Country music singers, Hank Williams Jr. once sang, are a real close family. And like most families, sometimes they don't get along.
But unlike rap or British rock, where there are so many feuds it can be hard to keep track of them all, country musicians do a pretty good job of playing nice with each other - at least in public. Last weekend on his satellite radio show, Steve Earle made a couple of comments that led Rocks Off to believe that he and fellow "Class of 1986" alum Dwight Yoakam (both of whom will be here early next month) haven't always seen eye to eye. We hit the Internet hoping to turn up the source of this alleged friction, and couldn't find a thing.
But once in a while, even Nashville's carefully maintained negative-PR-restraining dam springs a leak, with suitably entertaining results. We figure you already know about Toby Keith and the Dixie Chicks, so call that one No. 6.
5. LeAnn Rimes vs. Her Dad
Metroplex-raised Rimes debuted at age 13 with a bang, selling millions upon millions of her 1996 album Blue thanks to the eponymous single author and DJ Bill Mack originally penned for Patsy Cline. The singer and her manager/father Wilbur were soon at loggerheads over what to do with all that money, he claiming she spent too much of it shopping, she countering that he squirreled away more than his fair share (including in a safe on her tour bus).
After years of bruising lawsuits, the two reconciled shortly before Rimes' 2005 wedding to former dancer Dean Sheremet, but her appetite for feudin' was not satisfied. The Twitter-loving Rimes has also gone head-to-head with current husband Eddie Cibirian's ex-wife Brandi Glanville, talk-show host Wendy Williams and... well, keep reading.
4. Hank Williams Jr. vs. David Allan Coe
This "feud" between the two grizzled outlaws is more like Neil Young's supposed beef with late Lynyrd Skynyrd front man Ronnie Van Zandt - more a mutual admiration society than a feud. Nevertheless, some people think Coe was taking a backhanded shot at Bocephus in his song about an encounter with the ghost of Hank's daddy, 1983's "The Ride." This argument is not helped by the fact that Hank Jr. has also recorded the song, nor by Coe's complimentary "Hank Williams Junior-Junior," which appears on 1985's 17 Greatest Hits.
On the other hand, the two collaborated on 1981's "Were You Born an Asshole?", and Junior challenges Coe's assertion that "You Never Even Called Me By My Name" is the perfect country and western song in 1999's "I'd Love To Knock the Hell Out of You." Told you we had a hard time coming up with five.
3. Faith Hill vs. Carrie Underwood
When then-newcomer Underwood won Best Female Vocalist at the 2006 Country Music Awards, TV cameras captured her fellow nominee Hill, who had just performed and was waiting backstage, looking stunned and very visibly mouthing "What!?" The clip became an instant Internet sensation and much bigger hit than Hill had had in a while; the one you see above has racked up more than 5.3 million views to date.
Both singers' PR squads immediately went into damage-control mode, floating statements like Hill was only being "playful." The two singers made nice, for the media anyway, and the whole thing was threatening to die down when LeAnn Rimes blew it up all over again by posting this statement on her Web site: "These awards shows are SO political and we all get fed up with them. We all work very hard and have for many years so to see someone come in and win Female Vocalist that has been here for a VERY short time, is a little disheartening."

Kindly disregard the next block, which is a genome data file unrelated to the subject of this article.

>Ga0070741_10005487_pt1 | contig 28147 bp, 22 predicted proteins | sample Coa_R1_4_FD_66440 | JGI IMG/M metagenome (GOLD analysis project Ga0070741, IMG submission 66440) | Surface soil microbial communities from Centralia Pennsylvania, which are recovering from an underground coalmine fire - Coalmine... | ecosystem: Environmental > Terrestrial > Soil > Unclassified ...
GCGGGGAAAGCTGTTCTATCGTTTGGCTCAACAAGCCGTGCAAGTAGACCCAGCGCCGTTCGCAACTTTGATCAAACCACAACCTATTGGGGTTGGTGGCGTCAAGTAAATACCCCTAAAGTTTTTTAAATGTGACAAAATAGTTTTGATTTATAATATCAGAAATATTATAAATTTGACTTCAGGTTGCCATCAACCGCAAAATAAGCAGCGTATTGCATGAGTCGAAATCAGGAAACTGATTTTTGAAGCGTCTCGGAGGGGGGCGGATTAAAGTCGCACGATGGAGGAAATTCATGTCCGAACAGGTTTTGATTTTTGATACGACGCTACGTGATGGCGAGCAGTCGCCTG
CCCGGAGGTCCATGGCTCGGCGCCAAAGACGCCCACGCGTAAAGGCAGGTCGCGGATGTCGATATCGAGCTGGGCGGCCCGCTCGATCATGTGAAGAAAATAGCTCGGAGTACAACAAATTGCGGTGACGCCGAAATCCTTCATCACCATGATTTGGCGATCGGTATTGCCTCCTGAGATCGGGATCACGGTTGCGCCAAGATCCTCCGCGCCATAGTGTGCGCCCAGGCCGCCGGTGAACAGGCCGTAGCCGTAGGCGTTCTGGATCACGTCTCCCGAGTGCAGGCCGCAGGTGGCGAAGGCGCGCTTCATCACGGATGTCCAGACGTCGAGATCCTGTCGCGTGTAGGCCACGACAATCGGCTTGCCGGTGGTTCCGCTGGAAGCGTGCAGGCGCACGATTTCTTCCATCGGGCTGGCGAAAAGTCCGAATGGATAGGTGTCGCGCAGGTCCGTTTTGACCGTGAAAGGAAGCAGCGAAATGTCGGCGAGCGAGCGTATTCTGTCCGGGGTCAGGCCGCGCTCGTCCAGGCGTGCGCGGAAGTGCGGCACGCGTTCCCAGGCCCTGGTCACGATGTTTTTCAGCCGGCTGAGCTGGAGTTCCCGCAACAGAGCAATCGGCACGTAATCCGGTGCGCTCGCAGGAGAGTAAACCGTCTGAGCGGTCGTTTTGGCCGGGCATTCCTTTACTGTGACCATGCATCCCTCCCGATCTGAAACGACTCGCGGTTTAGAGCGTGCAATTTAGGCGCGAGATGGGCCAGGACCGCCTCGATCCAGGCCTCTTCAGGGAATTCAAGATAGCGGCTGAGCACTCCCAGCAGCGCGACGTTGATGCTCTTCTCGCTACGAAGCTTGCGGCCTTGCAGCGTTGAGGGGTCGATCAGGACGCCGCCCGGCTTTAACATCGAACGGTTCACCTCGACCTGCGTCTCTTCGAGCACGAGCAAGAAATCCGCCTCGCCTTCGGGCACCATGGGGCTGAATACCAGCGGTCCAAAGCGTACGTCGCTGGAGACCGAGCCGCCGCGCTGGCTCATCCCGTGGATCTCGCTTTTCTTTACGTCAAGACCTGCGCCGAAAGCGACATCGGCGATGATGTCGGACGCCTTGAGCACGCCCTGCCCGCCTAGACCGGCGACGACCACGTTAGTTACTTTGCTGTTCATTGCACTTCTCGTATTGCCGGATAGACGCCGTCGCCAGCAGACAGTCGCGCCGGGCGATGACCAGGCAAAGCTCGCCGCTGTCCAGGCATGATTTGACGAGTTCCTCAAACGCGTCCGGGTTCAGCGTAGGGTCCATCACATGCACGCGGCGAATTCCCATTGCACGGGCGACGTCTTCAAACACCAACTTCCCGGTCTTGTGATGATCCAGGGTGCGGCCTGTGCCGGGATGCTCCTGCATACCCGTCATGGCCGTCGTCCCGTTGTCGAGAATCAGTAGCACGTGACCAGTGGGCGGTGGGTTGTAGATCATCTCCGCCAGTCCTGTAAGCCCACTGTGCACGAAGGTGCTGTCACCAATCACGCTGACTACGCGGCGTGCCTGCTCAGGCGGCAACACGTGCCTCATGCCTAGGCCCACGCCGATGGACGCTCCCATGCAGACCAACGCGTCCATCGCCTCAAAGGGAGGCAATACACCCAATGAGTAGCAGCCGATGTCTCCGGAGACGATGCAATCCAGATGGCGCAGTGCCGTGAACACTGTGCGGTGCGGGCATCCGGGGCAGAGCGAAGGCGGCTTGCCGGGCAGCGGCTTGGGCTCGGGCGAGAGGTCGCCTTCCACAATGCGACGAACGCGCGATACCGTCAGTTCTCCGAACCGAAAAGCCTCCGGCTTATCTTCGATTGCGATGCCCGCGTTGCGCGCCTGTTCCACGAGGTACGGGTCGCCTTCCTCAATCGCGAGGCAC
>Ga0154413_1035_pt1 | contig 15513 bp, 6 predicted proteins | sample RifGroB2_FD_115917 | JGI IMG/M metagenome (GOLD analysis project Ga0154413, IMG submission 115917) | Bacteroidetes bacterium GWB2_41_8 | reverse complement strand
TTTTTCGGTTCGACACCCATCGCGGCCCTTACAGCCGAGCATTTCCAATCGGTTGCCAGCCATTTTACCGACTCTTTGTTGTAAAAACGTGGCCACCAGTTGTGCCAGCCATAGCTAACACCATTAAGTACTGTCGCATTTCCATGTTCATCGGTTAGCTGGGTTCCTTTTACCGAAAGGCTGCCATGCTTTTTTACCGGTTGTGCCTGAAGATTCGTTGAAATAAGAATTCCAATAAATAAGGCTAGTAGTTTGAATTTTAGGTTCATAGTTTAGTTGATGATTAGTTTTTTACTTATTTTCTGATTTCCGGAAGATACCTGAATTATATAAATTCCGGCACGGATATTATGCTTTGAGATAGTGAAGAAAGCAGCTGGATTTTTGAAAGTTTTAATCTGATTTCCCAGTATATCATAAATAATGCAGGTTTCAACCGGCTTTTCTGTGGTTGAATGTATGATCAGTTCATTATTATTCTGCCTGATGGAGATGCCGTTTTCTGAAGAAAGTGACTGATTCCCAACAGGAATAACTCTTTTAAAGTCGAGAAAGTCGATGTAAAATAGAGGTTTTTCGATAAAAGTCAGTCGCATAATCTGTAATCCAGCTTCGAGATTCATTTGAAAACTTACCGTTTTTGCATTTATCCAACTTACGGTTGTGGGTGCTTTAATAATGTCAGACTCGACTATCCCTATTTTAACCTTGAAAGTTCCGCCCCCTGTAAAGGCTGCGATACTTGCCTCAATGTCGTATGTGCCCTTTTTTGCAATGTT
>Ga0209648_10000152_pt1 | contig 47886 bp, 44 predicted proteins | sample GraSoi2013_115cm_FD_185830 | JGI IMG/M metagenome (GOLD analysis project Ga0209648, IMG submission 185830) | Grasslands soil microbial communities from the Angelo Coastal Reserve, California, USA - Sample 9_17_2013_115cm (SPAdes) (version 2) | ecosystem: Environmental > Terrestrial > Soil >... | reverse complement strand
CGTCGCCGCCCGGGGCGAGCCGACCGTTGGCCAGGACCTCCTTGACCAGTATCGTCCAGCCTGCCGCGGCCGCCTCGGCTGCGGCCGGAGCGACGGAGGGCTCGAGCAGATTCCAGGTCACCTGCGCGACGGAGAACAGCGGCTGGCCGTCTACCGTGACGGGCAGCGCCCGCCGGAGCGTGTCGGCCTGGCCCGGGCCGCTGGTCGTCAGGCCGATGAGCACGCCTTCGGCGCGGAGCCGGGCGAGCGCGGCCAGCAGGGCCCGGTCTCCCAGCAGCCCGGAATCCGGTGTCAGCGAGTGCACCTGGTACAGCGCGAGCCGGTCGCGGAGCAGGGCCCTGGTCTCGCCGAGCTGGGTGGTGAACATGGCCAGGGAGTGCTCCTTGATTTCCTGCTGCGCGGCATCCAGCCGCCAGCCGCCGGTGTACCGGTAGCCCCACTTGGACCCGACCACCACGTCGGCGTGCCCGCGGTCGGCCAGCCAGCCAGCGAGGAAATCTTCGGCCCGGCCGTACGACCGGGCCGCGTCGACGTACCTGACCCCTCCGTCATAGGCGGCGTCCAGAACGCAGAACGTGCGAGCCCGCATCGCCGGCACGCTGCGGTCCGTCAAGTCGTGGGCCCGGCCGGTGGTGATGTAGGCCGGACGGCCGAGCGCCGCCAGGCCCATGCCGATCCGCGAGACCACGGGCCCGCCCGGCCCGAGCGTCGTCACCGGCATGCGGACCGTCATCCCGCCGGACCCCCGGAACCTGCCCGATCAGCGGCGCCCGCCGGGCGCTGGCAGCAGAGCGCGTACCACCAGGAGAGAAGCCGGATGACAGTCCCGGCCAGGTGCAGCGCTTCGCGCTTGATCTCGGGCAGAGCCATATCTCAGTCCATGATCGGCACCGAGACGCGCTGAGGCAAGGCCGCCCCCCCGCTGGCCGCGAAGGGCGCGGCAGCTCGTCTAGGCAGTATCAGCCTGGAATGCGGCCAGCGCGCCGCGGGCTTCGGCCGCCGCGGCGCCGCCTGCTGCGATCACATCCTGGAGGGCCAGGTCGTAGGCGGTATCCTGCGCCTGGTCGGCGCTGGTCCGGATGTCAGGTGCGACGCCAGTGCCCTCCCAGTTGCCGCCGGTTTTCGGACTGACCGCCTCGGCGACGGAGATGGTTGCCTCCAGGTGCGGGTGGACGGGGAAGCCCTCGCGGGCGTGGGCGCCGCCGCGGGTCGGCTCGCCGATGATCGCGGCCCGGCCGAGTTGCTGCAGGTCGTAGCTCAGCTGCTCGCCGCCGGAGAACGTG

We're sure whatever mid-level flack had to work overtime to clean up that mess thanks LeAnn from the bottom of her heart. Imagine if Twitter had been around back then.
2. Travis Tritt vs. Billy Ray Cyrus
Travis Tritt poked a hole ten feet tall and bulletproof in the glad-handing, softball-question atmosphere of Nashville's Fan Fair in 1992 when he told a reporter he thought Cyrus' megahit "Achy Breaky Heart" "doesn't really make much of a statement" and "seems kind of frivolous." Appalled, the press went into overdrive and put the story on the wire, and it soon became all Music City could talk about. Tritt eventually decided to appear on a local call-in program to set the record straight, which he did by standing by what he said and adding, "I don't want to see country music get to the point where it's turned into an ass-wiggling contest."
"I broke the cardinal rule of country music and I didn't even know it," Tritt wrote in his book 10 Feet Tall and Bulletproof. "You just don't say anything negative about anybody, period."
1. Tammy Wynette's Children vs. Her Widower & Doctor
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Hope you had a good laugh at those last two, because this one's not funny at all. After the "Stand By Your Man" singer passed away in April 1998, her daughters Georgette Smith, Jackie Daley and Tina Jones filed a wrongful death lawsuit against her widower, George Richey, and physician Wallis Marsh in April 1999. Seeking damages in the neighborhood of $50 million, the kids claimed Marsh had overprescribed narcotics to Wynette and Richey failed to give her proper treatment.
Richey was dropped from the lawsuit in May 1999, but not before authorizing an autopsy. Wynette was exhumed in April 1999 and found to have died of heart failure; the Nashville medical examiner ruled the drugs found in her system had not affected her death. Marsh and Wynette's daughters settled out of court in 2002.